Sleep & Workout

As bodybuilders we are constantly on the lookout for new and effective ways to gain muscle. The latest supplement, a sophisticated training routine, a new diet. Granted, all of these things are crucially important but what is possibly most important of all is sleep.
The best training routine, diet and supplement program will not compensate for insufficient rest, and sleep is the best, and only (in some instances), way of getting this rest. Professor Michael Colgan went as far as to say: even if your training and nutrition program can straight for the mouth of God almighty, without adequate rest your body will fail to adapt.
During sleep, growth hormone is produced and protein synthesis (provided protein is consumed prior to sleep) occurs. These are only two beneficial aspects of sleep. Energy consumption reduction and brain cell restoration are two other aspects equally important for bodybuilders.
Throughout this article I will explain the various stages of sleep and their implications for bodybuilders. Outlined also will be the benefits sleep has in terms of muscle recovery and growth.

Why Do We Sleep?
Sleep serves many vital functions. For bodybuilders the main functions are growth and mental alertness. Sleep provides these effects directly. Without adequate sleep, time in the gym could be, to a large degree, wasted. The following are important functions of sleep.
The Repairing Of Muscle And Other Tissues, And Replacement Of Aging Or Dead Cells

Sleeping for 8-10 hours per night is similar to fasting and this is catabolic to muscle growth. However, eating just prior to sleeping, can help to reverse this
process and increase protein synthesis. Protein synthesis does occur under conditions of sleep but it occurs in the gastrointestinal tract, not the muscles.

Muscle is actually broken down under these conditions to provide our stomach with amino acids during this time of starvation. Eating before bed is crucial in offsetting this. Some reports suggest waking up in the middle of the night to eat (nocturnal eating).

Human growth hormone is also released under conditions of sleep. In men, 60% to 70% of daily human growth hormone secretion occurs during early sleep which is typically when the deepest sleep cycles occur. Poor quality sleep can negatively impact human growth hormone levels.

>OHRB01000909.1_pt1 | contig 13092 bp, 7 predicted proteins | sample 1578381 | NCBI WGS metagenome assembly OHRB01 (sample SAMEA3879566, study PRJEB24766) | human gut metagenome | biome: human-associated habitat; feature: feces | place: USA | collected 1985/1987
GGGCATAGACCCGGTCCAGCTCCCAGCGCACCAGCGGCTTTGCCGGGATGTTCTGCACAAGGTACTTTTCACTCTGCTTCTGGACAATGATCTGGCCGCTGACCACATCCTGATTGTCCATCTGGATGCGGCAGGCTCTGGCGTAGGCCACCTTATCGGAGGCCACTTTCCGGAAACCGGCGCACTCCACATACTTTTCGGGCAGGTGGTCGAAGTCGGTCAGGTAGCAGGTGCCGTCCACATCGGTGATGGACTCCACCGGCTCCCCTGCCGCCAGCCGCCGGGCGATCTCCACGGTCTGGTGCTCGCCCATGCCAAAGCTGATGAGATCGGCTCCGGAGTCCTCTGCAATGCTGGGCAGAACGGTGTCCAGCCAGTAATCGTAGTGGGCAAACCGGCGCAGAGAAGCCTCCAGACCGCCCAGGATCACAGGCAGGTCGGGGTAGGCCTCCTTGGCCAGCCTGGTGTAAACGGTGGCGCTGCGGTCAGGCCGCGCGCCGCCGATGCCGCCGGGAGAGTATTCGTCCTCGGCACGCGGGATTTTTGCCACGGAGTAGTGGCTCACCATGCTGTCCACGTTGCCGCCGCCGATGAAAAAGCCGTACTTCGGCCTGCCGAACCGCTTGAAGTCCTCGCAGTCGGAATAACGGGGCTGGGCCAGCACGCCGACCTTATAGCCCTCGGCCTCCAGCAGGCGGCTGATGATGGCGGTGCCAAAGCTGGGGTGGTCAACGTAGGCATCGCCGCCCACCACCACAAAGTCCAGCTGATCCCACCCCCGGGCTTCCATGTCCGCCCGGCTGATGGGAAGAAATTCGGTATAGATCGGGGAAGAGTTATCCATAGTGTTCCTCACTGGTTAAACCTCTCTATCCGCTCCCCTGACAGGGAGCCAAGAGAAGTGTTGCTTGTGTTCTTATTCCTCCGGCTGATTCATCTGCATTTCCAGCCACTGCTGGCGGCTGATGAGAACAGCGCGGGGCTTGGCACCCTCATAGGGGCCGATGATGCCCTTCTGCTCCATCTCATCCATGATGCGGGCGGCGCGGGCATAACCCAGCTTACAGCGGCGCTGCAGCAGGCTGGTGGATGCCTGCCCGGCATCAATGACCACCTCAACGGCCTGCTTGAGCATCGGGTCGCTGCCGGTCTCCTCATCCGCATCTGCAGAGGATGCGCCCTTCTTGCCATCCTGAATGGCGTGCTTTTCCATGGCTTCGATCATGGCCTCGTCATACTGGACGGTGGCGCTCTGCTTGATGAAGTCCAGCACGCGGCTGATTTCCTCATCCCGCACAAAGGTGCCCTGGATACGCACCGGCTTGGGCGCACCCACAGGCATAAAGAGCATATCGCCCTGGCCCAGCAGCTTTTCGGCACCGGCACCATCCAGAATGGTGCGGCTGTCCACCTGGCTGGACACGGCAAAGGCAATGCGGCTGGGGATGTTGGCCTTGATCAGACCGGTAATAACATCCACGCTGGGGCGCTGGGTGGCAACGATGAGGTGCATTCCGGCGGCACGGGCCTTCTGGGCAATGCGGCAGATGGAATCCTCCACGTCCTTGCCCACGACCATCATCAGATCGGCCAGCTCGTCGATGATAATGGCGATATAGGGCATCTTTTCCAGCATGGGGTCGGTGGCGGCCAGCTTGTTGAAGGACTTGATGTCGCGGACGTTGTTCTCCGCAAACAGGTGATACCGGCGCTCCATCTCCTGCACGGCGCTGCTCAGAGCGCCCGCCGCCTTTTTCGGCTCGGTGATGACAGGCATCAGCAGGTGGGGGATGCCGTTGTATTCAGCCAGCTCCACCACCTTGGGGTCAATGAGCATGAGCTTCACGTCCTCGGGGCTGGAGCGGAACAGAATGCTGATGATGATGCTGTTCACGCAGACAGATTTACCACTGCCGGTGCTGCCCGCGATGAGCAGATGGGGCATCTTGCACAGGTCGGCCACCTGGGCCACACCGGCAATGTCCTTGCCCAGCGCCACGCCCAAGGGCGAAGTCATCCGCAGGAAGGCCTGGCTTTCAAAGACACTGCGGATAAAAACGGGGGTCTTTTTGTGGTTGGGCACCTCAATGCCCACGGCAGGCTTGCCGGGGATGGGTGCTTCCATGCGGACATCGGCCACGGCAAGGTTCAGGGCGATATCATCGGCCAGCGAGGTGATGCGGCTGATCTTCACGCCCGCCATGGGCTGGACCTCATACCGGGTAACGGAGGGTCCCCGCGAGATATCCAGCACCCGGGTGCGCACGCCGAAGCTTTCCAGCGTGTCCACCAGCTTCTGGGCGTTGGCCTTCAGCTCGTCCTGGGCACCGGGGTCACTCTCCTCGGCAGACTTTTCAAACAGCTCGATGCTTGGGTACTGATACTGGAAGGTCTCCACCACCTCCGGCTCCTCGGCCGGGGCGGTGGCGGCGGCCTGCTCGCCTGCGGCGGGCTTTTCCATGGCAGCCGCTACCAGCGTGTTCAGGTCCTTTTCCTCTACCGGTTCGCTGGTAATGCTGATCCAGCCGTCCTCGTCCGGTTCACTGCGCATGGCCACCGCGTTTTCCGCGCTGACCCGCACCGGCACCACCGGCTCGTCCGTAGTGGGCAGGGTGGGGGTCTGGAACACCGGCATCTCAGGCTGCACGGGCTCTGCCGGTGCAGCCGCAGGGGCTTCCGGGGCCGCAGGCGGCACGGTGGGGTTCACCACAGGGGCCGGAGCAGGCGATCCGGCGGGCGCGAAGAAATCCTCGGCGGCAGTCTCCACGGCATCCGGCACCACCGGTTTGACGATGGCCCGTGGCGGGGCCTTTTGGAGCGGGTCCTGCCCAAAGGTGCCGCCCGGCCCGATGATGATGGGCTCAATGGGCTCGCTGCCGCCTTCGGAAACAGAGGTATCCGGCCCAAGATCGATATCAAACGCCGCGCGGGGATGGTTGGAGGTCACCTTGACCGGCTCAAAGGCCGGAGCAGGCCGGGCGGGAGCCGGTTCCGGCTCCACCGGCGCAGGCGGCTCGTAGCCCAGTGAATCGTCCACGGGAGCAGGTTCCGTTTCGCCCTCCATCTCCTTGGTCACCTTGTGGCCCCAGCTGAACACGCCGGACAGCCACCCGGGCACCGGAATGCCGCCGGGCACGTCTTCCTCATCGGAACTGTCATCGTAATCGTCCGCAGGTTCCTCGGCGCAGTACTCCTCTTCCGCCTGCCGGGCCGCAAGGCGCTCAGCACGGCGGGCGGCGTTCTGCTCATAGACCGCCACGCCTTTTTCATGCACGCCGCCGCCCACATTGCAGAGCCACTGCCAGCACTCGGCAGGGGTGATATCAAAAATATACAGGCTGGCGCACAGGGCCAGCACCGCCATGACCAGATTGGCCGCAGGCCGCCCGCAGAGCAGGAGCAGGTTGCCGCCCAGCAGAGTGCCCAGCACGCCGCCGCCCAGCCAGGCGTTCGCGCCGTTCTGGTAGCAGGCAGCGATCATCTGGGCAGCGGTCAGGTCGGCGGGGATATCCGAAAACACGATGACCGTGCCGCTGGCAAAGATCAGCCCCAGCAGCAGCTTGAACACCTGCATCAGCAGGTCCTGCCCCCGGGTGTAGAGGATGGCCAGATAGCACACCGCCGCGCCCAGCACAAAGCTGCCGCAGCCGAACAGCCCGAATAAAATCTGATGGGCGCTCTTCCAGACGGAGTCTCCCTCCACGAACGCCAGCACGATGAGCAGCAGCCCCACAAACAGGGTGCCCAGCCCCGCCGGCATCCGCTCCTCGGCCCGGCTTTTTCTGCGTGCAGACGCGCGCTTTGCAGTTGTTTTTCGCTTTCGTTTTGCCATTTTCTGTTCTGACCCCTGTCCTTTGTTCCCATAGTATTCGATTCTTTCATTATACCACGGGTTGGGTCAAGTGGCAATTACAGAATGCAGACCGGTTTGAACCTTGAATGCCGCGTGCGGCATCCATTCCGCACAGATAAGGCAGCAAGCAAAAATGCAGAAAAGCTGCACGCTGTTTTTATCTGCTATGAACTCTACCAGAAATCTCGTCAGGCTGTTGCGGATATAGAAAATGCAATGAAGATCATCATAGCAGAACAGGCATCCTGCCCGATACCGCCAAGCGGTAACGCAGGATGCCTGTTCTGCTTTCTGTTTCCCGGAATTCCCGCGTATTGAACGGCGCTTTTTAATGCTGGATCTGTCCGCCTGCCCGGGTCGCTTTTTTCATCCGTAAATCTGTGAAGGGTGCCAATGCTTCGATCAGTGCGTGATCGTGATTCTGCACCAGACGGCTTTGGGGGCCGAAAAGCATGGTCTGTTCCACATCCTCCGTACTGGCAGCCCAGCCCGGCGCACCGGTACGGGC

Research suggests that it’s during REM (Rapid Eye Movement: explained later) sleep that the body is able to: restore organs, bones, and tissue; replenish immune cells; and circulate human growth hormone. Sleep has a profound effect on muscle growth and physical well being.

During Sleep Energy Consumption Is Lowered
Lowered energy consumption is a biological mechanism for resource conservation. We would need many meals per day (rather than the normal 4-6 for bodybuilders) if we did not get enough sleep.
With bodybuilders, the name of the game is increased size, so energy conservation out of the gym is paramount. Several meals throughout the day also assists growth, and sleep helps to ensure that food is used to replace energy and rebuild muscle (pre-sleep meals and nocturnal eating help to intensify this effect).

Sleep To Recharge The Brain

Adenosine (a neurotransmitter that produces ATP, the energy-storage molecule that powers most of the biochemical reactions inside cells) is used as a signal to tell the brain that it needs to rest. Rising and declining concentrations of adenosine suggest that the brain is actually resting during sleep given that adenosine secretion reflects brain activity.
During sleep, levels of adenosine decline. Blocking adenosine in the brain has been shown to increase alertness, so this suggests that during sleep the brain is recharging. During the day heightened levels of adenosine, particularly toward the end of the day, suggest that the brain is getting tired.
Resting the brain has obvious implications for bodybuilders given that mental alertness is desired during the day, especially during training. Motivation levels are highest when mental alertness is highest. Studies suggest that it is during REM sleep that proper functioning of the brain and alertness is assisted